5. How Should Observers Be Trained?

Who is responsible for training observers? What should the scope of training be? What parts of the election process are important for observers to be aware of to maximize their observation and minimize disruption? While observation can play a crucial role in promoting transparency and trust in the democratic process, poorly trained observers might disrupt election processes and could violate voter privacy. Election administrators are responsible for overseeing the conduct of observers, from verifying their eligibility to delineating what they can see and do while observing. In these efforts, election officials receive varying levels of administrative and state support. Most states do not require poll observers to undergo training before serving as an observer; few states have clear, publicly accessible guides to educate observers about election administration. often, training is often conducted by organizations or political parties with which the election observer is associated and with few checks to ensure training materials are accurate or complete.

6. What Mechanisms of Dispute Resolution Are Best?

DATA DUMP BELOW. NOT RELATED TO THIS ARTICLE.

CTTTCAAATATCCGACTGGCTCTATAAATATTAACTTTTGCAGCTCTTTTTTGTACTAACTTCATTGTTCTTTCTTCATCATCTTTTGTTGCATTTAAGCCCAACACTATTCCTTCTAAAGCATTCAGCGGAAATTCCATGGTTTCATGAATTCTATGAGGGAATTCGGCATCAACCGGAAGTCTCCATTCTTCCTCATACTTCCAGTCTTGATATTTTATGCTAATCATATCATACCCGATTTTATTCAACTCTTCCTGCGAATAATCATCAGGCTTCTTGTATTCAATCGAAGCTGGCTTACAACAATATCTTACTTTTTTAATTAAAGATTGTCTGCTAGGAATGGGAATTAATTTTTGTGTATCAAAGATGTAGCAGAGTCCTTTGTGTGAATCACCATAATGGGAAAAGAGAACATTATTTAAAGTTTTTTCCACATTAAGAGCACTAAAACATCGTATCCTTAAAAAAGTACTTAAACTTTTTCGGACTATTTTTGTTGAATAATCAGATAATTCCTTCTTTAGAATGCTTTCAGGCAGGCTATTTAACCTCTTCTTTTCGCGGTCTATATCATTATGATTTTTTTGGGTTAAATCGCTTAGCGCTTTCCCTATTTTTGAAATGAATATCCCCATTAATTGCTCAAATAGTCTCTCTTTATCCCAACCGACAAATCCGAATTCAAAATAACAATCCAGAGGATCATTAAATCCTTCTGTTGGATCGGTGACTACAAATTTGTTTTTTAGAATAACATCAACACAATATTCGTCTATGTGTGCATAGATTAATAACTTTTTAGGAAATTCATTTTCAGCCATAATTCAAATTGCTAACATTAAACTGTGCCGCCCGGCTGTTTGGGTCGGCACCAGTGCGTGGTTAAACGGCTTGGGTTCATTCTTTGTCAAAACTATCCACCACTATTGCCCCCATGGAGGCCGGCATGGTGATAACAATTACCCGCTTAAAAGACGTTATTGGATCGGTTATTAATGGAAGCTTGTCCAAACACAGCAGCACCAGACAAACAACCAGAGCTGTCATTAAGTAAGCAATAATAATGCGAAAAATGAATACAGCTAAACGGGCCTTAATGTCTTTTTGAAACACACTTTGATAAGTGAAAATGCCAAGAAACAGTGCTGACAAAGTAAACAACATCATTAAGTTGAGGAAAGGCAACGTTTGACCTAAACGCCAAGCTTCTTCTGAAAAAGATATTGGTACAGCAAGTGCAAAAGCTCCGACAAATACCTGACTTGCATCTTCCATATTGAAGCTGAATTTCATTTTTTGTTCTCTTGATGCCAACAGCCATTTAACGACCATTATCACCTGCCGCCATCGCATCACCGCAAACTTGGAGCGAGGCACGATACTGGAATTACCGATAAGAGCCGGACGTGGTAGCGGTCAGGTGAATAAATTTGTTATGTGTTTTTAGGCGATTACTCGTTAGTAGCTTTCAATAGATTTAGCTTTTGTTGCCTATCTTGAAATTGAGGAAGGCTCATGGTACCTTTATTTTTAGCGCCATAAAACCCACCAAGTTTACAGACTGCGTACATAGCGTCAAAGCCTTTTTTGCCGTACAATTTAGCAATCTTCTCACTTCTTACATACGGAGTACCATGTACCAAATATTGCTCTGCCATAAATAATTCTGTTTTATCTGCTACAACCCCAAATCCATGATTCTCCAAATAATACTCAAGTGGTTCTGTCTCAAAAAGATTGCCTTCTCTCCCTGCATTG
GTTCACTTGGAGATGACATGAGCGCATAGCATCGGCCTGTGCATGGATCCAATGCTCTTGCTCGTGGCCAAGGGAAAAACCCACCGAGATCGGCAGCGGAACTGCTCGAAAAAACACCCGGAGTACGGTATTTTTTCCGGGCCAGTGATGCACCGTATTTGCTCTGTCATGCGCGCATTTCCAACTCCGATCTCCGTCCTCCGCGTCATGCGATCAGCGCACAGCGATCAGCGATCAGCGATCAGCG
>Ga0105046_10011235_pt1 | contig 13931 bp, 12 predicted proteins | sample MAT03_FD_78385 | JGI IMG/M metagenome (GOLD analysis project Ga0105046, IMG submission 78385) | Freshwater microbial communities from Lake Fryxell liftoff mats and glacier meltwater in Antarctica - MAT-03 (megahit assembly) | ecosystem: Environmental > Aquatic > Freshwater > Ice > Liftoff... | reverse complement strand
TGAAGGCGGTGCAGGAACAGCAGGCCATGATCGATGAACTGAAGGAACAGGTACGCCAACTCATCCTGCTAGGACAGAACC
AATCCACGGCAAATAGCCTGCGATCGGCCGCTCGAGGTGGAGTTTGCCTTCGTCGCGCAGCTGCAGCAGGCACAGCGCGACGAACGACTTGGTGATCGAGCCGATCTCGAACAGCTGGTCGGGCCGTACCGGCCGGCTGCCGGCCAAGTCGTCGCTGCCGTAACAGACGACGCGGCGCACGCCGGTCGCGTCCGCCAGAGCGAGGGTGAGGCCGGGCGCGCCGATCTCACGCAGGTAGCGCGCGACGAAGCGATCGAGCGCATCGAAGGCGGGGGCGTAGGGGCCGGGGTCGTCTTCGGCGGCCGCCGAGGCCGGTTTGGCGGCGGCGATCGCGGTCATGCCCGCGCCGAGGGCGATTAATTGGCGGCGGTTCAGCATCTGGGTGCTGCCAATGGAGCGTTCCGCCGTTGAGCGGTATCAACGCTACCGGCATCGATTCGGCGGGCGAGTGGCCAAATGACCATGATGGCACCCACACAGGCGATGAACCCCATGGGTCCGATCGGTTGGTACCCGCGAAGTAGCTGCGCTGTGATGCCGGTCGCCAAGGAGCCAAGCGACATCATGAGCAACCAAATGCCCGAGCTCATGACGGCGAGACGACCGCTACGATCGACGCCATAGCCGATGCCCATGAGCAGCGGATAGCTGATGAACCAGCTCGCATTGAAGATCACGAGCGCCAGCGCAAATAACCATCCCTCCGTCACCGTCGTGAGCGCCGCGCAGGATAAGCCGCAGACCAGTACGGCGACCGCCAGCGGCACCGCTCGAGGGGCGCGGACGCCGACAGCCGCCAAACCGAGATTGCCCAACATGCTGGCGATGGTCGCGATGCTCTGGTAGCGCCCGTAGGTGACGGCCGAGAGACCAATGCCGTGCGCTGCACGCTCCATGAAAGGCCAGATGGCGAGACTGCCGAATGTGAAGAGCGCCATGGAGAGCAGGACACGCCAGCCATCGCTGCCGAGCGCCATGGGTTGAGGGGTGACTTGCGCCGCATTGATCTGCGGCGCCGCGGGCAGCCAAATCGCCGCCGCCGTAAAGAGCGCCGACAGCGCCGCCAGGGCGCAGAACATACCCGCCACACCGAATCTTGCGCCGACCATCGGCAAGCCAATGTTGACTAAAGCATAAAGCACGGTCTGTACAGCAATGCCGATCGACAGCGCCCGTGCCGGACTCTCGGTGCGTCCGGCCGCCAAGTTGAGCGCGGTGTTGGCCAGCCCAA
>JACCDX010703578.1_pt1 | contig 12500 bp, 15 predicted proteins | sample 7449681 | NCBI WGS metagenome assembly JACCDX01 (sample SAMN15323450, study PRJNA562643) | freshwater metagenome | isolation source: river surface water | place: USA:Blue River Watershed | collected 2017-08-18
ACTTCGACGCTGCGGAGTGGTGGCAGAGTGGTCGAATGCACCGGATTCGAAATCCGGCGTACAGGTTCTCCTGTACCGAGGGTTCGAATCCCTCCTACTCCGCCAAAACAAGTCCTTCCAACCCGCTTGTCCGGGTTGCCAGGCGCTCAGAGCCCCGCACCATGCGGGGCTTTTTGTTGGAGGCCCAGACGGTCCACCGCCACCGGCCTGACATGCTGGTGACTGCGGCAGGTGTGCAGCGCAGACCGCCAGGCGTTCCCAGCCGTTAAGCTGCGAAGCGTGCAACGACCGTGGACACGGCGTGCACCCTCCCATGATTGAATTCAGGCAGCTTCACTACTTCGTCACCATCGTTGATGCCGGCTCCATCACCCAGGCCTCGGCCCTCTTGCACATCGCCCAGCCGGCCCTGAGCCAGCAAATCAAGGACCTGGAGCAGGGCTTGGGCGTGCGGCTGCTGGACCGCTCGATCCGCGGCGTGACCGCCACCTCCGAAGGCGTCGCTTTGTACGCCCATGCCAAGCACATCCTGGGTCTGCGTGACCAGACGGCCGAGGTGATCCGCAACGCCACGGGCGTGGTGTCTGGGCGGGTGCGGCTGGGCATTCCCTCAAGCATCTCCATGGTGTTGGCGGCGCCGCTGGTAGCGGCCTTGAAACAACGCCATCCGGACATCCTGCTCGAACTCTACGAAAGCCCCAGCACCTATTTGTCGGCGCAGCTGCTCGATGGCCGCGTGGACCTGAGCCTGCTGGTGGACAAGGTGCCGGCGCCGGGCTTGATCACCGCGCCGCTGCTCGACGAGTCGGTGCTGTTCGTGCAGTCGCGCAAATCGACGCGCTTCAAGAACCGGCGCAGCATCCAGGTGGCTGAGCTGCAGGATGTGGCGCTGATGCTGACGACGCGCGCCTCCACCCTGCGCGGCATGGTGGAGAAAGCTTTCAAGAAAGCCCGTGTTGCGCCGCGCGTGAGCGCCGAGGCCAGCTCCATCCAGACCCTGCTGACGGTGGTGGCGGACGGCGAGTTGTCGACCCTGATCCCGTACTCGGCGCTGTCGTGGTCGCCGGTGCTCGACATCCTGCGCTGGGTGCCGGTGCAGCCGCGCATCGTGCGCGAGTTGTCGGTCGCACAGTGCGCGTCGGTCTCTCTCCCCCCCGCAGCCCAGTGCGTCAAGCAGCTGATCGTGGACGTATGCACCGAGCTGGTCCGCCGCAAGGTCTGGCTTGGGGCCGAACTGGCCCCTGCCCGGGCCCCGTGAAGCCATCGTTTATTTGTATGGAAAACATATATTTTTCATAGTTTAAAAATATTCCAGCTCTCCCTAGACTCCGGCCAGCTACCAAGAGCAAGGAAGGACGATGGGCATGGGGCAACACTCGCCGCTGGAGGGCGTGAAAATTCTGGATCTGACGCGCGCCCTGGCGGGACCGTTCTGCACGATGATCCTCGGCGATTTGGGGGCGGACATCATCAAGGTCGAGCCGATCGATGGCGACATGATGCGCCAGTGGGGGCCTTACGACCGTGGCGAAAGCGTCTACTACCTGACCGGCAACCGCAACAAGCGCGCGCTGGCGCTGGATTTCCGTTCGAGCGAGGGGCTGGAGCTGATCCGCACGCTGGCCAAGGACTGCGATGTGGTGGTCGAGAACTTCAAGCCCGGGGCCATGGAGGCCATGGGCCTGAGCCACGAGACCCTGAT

Election designers are wise to think through how observers should report problems and whether reporting should be formal or informal. States might consider whether an administrative dispute resolution process that is easy and swift—and clearly defined before the election—might contribute to ensuring election observation serves transparency and public trust goals.

As the list below demonstrates, legislators have been considering these very questions in the last few years, updating poll watcher/election observer statutes to ensure laws keep up with current realities. In 2023 and 2024:

  • Arkansas (HB 1457) laid out poll watchers’ rights and related procedures.
  • Colorado (SB 276) defined poll watcher roles for observing signature verification and vote counting, and the number of watchers allowed, based on space limitations.
  • Connecticut (HB 7001)gave party representatives the right to view ballots during recanvassing and authorizes election officials to remove from the premises anyone who causes disturbances during a recanvass. 
  • Kansas (SB 221) allowed poll observers to be present at recounts and audits, in addition to canvasses.
  • North Dakota (SB 2292)required polling places be arranged in a way that allows observers to see and hear goings-on without infringing on voter privacy.
  • South Dakota (HB 1182) stipulated that members of the public can observe voting and counting, so long as they do not interfere with poll workers or poll watchers, and that polling places be set up to allow poll watchers and observers to see and hear well.
  • Washington (SB 5843) prohibited election observers from touching ballots and election materials.

For more on poll watchers, see NCSL’s Poll Watchers and Challengers webpage. For more on election observation generally and laws governing international election observers in the U.S. specifically, see NCSL’s Policies for Election Observers and NCSL’s International Election Observation Abroad and at Home. See Rebecca Green’s Election Observation Post-2020 for additional insights.